Fully Grown

How Wayne State University’s physical plant director provides the facilities to help achieve the university’s vision

The Integrative BioSciences Center occupies a previously vacant 2.75-acre city block in midtown Detroit.
The Integrative BioSciences Center occupies a previously vacant 2.75-acre city block in midtown Detroit.

Most critical moments in success stories are the ones where everything nearly falls apart. For Jim Sears, that moment came when he realized that the Integrative BioSciences Center, a priority in Wayne State University’s 2020 Master Plan, had a problem. “We had a building on wheels,” says Sears, associate vice president for facilities, planning, and management.

A series of unforeseeable events had moved the planned center from one spot on Wayne State’s Midtown Detroit campus to another before settling on the site of a former Cadillac dealership. Despite the nomadic process, Sears was confident that the facility would not only find a home, but also house the university’s proudest aspirations. “The goals we have for Wayne State with respect to improving urban health-care disparities made this a critical part of our mission,” Sears says. “There will be discoveries in this building that improve health-care outcomes globally. This facility will help us advance to a new level of what we’re about.”

The completed Integrative BioSciences Center offers programming in metabolic studies, cardiovascular studies, biomedical engineering, neurology, pharmacology, and a number of other sciences. It also allows the bone and joint program at the nearby Henry Ford Health System to commingle with Wayne State’s biomedical engineering initiatives.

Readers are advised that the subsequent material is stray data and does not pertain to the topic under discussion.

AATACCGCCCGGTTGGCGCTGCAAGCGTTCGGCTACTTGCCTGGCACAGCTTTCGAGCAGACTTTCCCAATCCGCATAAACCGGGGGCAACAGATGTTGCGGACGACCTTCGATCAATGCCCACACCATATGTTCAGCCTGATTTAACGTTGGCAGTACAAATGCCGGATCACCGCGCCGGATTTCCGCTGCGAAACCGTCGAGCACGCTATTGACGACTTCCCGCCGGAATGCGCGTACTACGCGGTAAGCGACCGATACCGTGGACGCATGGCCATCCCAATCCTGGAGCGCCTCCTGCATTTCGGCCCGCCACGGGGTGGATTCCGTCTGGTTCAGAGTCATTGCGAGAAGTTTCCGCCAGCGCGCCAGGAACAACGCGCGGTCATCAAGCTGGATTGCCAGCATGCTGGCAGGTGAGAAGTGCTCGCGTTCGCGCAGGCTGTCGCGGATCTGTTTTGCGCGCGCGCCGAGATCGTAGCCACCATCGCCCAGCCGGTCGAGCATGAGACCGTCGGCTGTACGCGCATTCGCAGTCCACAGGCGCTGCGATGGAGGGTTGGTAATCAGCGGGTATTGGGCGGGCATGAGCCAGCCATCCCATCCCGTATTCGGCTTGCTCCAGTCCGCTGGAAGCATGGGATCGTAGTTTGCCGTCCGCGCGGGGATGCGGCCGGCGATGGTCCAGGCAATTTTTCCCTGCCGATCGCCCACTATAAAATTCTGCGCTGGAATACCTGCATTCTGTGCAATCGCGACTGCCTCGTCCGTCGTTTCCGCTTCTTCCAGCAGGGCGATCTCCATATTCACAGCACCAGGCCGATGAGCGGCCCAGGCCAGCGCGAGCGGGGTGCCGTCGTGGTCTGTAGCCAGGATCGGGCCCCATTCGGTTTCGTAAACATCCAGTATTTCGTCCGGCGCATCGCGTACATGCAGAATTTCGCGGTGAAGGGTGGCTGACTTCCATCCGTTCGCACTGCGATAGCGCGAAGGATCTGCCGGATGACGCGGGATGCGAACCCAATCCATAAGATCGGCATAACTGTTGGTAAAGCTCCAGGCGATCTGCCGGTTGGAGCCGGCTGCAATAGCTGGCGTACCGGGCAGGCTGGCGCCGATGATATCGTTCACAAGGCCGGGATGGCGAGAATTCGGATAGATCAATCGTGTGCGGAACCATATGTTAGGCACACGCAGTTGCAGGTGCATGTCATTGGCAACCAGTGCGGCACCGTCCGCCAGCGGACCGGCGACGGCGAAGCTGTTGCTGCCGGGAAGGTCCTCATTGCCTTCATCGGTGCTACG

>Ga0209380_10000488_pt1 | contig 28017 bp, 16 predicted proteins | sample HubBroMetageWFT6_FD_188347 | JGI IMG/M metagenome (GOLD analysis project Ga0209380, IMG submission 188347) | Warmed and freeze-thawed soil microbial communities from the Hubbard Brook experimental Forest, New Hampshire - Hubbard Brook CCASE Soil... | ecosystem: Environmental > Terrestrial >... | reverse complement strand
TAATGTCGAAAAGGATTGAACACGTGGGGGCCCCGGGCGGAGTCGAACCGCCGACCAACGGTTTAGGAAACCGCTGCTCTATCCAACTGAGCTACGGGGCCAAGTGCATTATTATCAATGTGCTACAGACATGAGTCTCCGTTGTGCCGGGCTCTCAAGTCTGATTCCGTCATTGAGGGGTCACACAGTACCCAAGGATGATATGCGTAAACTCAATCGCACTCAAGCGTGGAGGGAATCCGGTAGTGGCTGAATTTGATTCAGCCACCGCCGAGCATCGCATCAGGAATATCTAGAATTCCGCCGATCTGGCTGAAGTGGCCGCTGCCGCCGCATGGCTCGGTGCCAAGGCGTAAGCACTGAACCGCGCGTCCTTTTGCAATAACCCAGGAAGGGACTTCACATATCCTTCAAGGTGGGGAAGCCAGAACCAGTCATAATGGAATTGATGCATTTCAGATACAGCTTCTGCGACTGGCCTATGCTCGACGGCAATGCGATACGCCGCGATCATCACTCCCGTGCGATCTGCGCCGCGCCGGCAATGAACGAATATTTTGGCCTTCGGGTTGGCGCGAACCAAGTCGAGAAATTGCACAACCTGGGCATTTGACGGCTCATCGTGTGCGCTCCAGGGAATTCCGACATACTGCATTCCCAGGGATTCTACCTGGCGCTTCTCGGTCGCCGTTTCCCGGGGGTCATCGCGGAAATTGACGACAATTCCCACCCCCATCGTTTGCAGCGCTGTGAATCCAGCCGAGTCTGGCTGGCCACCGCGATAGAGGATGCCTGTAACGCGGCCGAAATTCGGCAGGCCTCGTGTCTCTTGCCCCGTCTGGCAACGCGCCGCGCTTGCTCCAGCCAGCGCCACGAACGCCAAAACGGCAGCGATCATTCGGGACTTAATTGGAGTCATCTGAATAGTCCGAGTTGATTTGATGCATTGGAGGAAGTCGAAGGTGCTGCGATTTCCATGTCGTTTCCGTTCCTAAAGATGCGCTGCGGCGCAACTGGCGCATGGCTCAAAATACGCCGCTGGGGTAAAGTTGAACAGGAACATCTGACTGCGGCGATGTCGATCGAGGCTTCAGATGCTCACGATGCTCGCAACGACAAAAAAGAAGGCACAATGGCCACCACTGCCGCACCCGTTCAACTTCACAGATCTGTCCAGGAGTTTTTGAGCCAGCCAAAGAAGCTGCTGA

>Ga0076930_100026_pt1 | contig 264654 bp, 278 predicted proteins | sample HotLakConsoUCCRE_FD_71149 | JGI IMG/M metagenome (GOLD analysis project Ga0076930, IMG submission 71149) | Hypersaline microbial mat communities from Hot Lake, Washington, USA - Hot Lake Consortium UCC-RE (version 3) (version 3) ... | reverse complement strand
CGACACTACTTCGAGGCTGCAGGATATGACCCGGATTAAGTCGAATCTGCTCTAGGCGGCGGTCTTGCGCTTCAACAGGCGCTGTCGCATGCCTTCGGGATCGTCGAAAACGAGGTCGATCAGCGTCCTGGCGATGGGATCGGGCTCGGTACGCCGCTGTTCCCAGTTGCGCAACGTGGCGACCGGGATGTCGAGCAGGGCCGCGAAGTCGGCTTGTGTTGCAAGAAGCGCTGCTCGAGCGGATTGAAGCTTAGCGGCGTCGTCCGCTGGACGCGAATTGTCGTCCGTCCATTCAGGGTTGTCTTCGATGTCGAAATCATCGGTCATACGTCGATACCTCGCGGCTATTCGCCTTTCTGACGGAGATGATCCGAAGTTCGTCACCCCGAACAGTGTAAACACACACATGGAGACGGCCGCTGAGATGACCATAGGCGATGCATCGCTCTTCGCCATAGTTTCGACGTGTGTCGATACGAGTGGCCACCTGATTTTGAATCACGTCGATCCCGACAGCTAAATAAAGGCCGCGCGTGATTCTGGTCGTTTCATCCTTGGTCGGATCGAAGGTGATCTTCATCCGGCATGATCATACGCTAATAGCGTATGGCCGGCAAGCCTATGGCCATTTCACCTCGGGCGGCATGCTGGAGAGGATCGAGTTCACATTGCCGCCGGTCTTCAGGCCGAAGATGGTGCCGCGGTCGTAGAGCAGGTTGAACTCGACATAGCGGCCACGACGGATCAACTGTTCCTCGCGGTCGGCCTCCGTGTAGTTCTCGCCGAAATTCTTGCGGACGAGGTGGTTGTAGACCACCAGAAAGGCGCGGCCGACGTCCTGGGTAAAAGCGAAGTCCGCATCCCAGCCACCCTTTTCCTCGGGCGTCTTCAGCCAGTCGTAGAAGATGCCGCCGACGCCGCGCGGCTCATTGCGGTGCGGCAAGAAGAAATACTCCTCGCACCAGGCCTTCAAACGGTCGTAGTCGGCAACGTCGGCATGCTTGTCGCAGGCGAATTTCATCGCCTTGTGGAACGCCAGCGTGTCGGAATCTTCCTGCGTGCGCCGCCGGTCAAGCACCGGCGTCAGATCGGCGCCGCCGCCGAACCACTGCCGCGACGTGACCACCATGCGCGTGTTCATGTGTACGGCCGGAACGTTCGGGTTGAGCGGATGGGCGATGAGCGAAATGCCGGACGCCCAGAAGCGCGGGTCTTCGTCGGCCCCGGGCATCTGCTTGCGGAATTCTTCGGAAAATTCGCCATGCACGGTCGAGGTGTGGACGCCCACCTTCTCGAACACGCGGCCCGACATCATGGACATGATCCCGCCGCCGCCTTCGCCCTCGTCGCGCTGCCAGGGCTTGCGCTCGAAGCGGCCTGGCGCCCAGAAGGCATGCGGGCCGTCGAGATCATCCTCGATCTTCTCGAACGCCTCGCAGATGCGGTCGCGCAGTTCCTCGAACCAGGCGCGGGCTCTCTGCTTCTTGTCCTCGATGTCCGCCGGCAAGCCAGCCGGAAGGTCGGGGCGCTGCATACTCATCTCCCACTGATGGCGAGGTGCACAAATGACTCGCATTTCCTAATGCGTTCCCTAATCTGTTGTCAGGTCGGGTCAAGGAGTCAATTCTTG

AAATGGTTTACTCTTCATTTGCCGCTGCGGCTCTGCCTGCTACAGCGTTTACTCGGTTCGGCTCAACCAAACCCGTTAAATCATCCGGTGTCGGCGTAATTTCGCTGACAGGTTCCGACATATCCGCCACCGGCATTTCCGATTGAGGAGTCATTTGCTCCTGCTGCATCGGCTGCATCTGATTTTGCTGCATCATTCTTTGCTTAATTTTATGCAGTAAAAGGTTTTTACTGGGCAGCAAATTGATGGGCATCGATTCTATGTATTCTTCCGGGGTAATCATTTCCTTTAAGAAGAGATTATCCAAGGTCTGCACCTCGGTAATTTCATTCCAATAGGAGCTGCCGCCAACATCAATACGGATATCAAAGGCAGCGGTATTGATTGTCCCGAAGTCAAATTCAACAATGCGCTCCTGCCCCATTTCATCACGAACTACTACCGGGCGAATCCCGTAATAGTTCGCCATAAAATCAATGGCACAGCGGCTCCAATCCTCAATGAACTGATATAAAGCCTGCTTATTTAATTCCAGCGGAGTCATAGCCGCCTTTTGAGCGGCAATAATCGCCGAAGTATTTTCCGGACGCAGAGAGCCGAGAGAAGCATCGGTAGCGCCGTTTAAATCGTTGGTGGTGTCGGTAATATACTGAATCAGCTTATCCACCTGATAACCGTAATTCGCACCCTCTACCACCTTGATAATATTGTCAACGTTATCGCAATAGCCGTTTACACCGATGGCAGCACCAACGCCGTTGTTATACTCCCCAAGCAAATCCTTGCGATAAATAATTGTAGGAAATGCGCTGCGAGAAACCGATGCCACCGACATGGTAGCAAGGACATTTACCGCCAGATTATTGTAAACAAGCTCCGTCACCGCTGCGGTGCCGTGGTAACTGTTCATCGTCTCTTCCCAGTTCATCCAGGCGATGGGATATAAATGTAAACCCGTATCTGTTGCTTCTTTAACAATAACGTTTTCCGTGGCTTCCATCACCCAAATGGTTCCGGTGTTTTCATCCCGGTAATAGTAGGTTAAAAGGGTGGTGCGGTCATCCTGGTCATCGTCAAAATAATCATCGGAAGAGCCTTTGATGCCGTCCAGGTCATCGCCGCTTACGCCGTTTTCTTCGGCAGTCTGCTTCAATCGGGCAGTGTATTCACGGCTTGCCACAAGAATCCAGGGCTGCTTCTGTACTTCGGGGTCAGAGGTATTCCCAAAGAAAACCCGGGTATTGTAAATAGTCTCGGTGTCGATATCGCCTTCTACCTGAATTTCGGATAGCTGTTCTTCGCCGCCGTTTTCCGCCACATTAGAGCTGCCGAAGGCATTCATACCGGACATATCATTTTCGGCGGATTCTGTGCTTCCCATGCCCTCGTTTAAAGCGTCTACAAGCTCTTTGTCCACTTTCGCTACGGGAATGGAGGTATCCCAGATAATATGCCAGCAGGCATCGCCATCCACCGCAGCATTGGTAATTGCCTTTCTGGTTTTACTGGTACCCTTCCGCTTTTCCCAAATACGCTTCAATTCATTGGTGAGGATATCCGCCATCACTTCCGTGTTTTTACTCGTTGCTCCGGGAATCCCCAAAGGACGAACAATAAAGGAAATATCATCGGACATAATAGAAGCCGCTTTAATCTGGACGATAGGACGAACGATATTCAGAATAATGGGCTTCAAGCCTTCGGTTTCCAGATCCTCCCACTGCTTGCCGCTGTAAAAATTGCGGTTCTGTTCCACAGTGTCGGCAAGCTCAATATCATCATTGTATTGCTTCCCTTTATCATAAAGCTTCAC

But the center is just one part of the Wayne State 2020 Campus Master Plan, which, according to Sears, answers a question for the university: “What do we want to be when we grow up?”

The renovated Wayne State University Student Center updated a 45-year-old facility with a new “living room” for Wayne State’s nearly 28,000 students—more of whom live on campus than ever before, thanks to Wayne State’s 2020 initiative to significantly expand the university’s housing capacity with the construction of new residence halls.
The renovated Wayne State University Student Center updated a 45-year-old facility with a new “living room” for Wayne State’s nearly 28,000 students—more of whom live on campus than ever before, thanks to Wayne State’s 2020 initiative to significantly expand the university’s housing capacity with the construction of new residence halls.

The execution of the 2020 Campus Master Plan will position Wayne State as a model urban research university by creating connections across university functions, presenting a compelling setting for scholarship in a convenient and compact environment, and celebrating Wayne State’s traditions and place within Detroit’s storied history.

More than anything else, the process involves translating the university’s strategic vision into a long-term plan that targets the physical necessities needed to satisfy that vision.

The plan will touch all of Wayne State, with a focus on the heart of every university: the student. In addition to building residence halls to expand Wayne State’s housing capacity, Sears and his colleagues have overseen the creation of a student center that enhances student life with a redesigned food court, a new ballroom, a state-of-the-art student organization center, an additional meeting and multipurpose space, a lower-level activity zone offering a variety of recreational spaces, and much more study and lounge space—all flooded with light from a four-story atrium.

The efforts of the Wayne State 2020 Campus Master Plan and those who shepherd its implementation are guided by a corollary to uncertainties of long-range planning processes like this one: possibility. “When the project first started, we had a consultant working on the team from St. Louis,” Sears says. “I’ll never forget when he said, ‘You know in 15 years, with enough money, you can be anything you want to be.’”